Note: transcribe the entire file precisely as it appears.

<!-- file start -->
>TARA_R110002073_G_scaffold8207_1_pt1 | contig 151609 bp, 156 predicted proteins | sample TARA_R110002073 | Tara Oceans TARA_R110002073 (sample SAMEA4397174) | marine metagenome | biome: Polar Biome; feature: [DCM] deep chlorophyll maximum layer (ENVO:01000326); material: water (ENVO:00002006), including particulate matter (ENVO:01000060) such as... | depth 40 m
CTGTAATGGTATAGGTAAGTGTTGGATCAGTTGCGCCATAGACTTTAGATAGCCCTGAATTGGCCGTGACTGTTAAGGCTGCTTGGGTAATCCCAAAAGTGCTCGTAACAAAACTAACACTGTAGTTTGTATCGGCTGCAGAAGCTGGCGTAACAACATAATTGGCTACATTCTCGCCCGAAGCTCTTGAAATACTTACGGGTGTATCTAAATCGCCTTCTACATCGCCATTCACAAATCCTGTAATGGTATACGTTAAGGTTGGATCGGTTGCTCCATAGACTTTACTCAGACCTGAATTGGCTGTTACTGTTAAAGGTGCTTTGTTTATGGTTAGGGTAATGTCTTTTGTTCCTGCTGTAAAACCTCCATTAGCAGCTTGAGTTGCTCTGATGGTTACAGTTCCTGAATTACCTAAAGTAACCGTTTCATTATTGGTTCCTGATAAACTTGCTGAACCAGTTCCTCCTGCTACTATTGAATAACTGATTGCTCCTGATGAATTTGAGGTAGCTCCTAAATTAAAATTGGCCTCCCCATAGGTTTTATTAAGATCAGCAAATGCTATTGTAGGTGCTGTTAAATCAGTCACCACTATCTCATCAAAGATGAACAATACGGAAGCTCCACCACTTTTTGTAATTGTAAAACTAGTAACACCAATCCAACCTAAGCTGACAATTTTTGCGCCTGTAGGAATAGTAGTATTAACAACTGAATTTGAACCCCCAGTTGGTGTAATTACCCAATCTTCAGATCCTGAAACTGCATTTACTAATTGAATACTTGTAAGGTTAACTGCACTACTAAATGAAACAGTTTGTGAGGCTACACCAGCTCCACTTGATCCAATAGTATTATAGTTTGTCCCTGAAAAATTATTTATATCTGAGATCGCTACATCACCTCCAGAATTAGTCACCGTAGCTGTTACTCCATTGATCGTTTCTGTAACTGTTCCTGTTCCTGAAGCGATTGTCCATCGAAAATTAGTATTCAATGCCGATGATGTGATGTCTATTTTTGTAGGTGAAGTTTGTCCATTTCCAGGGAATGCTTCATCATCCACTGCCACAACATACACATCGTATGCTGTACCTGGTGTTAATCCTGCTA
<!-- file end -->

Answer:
>TARA_R110002073_G_scaffold8207_1_pt1 | contig 151609 bp, 156 predicted proteins | sample TARA_R110002073 | Tara Oceans TARA_R110002073 (sample SAMEA4397174) | marine metagenome | biome: Polar Biome; feature: [DCM] deep chlorophyll maximum layer (ENVO:01000326); material: water (ENVO:00002006), including particulate matter (ENVO:01000060) such as... | depth 40 m
CTGTAATGGTATAGGTAAGTGTTGGATCAGTTGCGCCATAGACTTTAGATAGCCCTGAATTGGCCGTGACTGTTAAGGCTGCTTGGGTAATCCCAAAAGTGCTCGTAACAAAACTAACACTGTAGTTTGTATCGGCTGCAGAAGCTGGCGTAACAACATAATTGGCTACATTCTCGCCCGAAGCTCTTGAAATACTTACGGGTGTATCTAAATCGCCTTCTACATCGCCATTCACAAATCCTGTAATGGTATACGTTAAGGTTGGATCGGTTGCTCCATAGACTTTACTCAGACCTGAATTGGCTGTTACTGTTAAAGGTGCTTTGTTTATGGTTAGGGTAATGTCTTTTGTTCCTGCTGTAAAACCTCCATTAGCAGCTTGAGTTGCTCTGATGGTTACAGTTCCTGAATTACCTAAAGTAACCGTTTCATTATTGGTTCCTGATAAACTTGCTGAACCAGTTCCTCCTGCTACTATTGAATAACTGATTGCTCCTGATGAATTTGAGGTAGCTCCTAAATTAAAATTGGCCTCCCCATAGGTTTTATTAAGATCAGCAAATGCTATTGTAGGTGCTGTTAAATCAGTCACCACTATCTCATCAAAGATGAACAATACGGAAGCTCCACCACTTTTTGTAATTGTAAAACTAGTAACACCAATCCAACCTAAGCTGACAATTTTTGCGCCTGTAGGAATAGTAGTATTAACAACTGAATTTGAACCCCCAGTTGGTGTAATTACCCAATCTTCAGATCCTGAAACTGCATTTACTAATTGAATACTTGTAAGGTTAACTGCACTACTAAATGAAACAGTTTGTGAGGCTACACCAGCTCCACTTGATCCAATAGTATTATAGTTTGTCCCTGAAAAATTATTTATATCTGAGATCGCTACATCACCTCCAGAATTAGTCACCGTAGCTGTTACTCCATTGATCGTTTCTGTAACTGTTCCTGTTCCTGAAGCGATTGTCCATCGAAAATTAGTATTCAATGCCGATGATGTGATGTCTATTTTTGTAGGTGAAGTTTGTCCATTTCCAGGGAATGCTTCATCATCCACTGCCACAACATACACATCGTATGCTGTACCTGGTGTTAATCCTGCTA